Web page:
Answer. The testimony refers to the concept paper wording which has subsequently been changed. However, one of the alternatives presented in that concept paper would have allowed the State of California to claim that the current school finance program which is known as S.B. 90 was equalized. In fact, the courts have ruled that this specific system does not meet the state Constitution's requirements for equality of public education.
Question. 4. On page 3 of your testimony, you say that the broad interpretation possible in OE's December 31 paper is not consistent with Congressional intent. Can you cite for me what part of the paper is not consistent and why?
Answer. As I interpret Congressional intent as stated in the report of both committee and the final wording of the law, Congress intended that the exception was to be narrowly interpreted for those states which had come into equalization. The concept paper provided essentially four different routes for a state to comply with the mandate by looking at the plan rather than the result. More specifically, the alternative that was finally presented provided for this range of over 30% variation by including the provision for 5% at the top and 5% at the bottom and then a range for the remainder of the districts at 20%. Such a range of variation is, in my opinion, inconsistent with Congressional intent, despite the testimony that only three states would currently comply.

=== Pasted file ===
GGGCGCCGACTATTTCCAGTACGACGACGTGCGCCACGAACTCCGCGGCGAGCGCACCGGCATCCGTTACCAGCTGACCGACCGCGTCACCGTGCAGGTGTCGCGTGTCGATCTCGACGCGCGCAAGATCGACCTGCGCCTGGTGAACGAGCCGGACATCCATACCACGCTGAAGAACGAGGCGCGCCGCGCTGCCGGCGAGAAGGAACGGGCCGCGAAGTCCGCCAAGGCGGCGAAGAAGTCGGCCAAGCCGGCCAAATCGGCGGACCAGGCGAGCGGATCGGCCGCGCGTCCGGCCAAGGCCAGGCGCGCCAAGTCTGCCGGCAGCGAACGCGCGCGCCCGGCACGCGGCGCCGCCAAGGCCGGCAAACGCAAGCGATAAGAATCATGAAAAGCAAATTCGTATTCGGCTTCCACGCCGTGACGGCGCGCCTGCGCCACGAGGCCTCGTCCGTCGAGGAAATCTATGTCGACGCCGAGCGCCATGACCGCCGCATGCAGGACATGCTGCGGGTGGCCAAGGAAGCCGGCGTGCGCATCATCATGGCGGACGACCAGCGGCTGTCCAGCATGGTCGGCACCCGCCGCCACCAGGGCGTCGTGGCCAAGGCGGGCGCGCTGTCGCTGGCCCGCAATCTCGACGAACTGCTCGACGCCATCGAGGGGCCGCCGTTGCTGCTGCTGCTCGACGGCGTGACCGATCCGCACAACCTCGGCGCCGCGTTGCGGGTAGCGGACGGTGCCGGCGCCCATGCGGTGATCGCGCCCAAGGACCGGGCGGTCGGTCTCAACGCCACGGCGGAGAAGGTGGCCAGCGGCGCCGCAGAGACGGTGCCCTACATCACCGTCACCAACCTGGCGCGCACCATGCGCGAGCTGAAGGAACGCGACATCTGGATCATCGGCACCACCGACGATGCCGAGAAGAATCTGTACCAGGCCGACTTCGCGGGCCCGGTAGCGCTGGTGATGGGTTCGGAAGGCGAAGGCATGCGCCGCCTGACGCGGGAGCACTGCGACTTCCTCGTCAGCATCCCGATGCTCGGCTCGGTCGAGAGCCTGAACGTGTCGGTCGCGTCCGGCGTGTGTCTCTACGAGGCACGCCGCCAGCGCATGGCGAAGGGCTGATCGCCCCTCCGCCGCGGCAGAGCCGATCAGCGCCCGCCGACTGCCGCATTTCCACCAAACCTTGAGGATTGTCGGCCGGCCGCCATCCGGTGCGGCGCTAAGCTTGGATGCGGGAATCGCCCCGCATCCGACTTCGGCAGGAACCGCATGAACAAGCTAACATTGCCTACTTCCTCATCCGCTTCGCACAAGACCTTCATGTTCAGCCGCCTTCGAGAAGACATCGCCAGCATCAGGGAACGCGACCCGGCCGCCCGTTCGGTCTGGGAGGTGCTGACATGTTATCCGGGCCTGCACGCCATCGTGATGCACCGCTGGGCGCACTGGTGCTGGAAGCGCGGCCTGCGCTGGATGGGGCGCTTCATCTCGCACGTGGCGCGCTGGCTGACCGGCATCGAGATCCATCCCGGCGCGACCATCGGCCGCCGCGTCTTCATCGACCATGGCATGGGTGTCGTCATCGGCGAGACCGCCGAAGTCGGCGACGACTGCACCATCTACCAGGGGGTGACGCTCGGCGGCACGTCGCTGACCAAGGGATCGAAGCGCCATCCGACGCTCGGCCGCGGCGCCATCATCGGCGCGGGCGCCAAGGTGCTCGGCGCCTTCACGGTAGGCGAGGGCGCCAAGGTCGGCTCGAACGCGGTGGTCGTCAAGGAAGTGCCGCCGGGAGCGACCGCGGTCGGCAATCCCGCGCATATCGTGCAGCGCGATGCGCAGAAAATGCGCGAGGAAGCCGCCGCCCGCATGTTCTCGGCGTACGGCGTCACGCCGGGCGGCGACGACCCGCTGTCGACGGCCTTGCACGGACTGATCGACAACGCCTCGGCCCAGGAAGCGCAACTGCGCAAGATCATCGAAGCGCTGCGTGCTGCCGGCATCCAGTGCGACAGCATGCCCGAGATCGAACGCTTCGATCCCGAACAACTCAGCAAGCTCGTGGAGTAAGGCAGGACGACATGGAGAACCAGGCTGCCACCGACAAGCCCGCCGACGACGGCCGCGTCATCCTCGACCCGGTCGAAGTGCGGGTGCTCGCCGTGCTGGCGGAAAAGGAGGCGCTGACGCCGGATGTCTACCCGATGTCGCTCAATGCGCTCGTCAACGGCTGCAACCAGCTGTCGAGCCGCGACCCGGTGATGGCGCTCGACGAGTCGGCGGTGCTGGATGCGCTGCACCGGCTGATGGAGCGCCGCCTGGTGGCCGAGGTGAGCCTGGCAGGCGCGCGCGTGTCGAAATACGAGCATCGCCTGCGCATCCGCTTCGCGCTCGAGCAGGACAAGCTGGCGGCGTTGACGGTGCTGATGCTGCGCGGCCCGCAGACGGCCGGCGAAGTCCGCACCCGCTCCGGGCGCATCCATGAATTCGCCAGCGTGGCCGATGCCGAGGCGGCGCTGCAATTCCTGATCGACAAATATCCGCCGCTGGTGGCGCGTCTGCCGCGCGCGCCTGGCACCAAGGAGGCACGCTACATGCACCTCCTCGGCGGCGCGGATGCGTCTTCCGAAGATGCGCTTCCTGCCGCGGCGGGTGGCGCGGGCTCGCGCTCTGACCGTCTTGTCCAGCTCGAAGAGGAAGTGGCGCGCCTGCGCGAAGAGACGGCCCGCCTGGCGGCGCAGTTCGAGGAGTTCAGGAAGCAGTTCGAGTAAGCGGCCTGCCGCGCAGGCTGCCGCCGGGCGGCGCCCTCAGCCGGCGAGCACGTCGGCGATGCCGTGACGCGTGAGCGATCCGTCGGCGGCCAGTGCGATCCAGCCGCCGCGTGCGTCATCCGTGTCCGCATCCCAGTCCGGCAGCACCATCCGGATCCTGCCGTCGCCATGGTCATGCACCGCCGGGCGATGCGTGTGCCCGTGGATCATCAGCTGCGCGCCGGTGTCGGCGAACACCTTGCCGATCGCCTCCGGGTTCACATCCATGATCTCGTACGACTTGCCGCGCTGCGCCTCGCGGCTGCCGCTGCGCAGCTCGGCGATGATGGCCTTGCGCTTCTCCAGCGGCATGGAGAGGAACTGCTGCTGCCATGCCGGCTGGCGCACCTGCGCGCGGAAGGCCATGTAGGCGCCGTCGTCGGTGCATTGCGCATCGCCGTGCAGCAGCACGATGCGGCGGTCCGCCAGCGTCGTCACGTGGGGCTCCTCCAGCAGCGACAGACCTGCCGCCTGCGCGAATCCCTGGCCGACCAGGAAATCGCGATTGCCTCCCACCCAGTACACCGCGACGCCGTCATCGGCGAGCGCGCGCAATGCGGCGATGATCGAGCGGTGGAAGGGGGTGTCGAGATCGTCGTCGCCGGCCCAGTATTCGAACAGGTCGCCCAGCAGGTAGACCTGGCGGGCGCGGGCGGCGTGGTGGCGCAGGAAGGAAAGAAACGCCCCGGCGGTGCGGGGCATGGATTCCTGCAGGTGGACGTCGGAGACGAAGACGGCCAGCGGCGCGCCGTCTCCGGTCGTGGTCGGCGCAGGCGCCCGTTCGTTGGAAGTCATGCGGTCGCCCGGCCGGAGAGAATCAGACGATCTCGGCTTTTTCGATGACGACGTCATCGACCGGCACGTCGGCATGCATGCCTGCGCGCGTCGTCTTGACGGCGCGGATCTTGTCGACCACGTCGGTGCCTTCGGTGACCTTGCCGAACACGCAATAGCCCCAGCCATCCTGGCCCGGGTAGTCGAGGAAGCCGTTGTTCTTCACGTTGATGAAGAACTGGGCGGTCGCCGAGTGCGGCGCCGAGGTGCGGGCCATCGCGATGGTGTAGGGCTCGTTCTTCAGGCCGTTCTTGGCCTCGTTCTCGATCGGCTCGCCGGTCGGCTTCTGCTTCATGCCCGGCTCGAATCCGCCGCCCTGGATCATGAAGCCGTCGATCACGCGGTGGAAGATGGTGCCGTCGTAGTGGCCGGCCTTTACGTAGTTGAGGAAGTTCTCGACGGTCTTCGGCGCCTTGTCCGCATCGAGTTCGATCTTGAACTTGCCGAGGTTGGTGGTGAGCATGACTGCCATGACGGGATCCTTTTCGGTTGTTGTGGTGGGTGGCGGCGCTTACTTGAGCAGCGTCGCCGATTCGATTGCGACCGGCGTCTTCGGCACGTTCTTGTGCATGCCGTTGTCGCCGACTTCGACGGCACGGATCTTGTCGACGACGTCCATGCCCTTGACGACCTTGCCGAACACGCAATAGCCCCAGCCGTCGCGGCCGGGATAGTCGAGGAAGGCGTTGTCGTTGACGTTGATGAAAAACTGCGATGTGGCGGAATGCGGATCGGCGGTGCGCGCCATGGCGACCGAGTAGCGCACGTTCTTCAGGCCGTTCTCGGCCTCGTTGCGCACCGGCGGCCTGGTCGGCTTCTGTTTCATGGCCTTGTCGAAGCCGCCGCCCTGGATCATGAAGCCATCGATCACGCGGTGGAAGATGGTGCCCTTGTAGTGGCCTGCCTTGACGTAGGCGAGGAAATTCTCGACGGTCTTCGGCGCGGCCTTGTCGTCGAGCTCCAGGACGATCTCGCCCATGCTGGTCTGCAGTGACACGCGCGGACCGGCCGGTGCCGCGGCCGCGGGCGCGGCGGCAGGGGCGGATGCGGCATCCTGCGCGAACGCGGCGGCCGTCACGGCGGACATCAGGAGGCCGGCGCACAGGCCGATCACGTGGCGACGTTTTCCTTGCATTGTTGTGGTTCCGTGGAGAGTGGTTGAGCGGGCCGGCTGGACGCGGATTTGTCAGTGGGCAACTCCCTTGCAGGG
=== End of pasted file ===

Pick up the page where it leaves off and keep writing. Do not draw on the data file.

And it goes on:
Question. 5. On page 4 you also make the point about the distinction between general impact aid funds and those funds attributed to handicapped or public housing students. It is an interesting point. By this would you mean to exclude any funds derived from the presence of those students even though the state may be providing a fully equalized expenditure per child in the district in question ?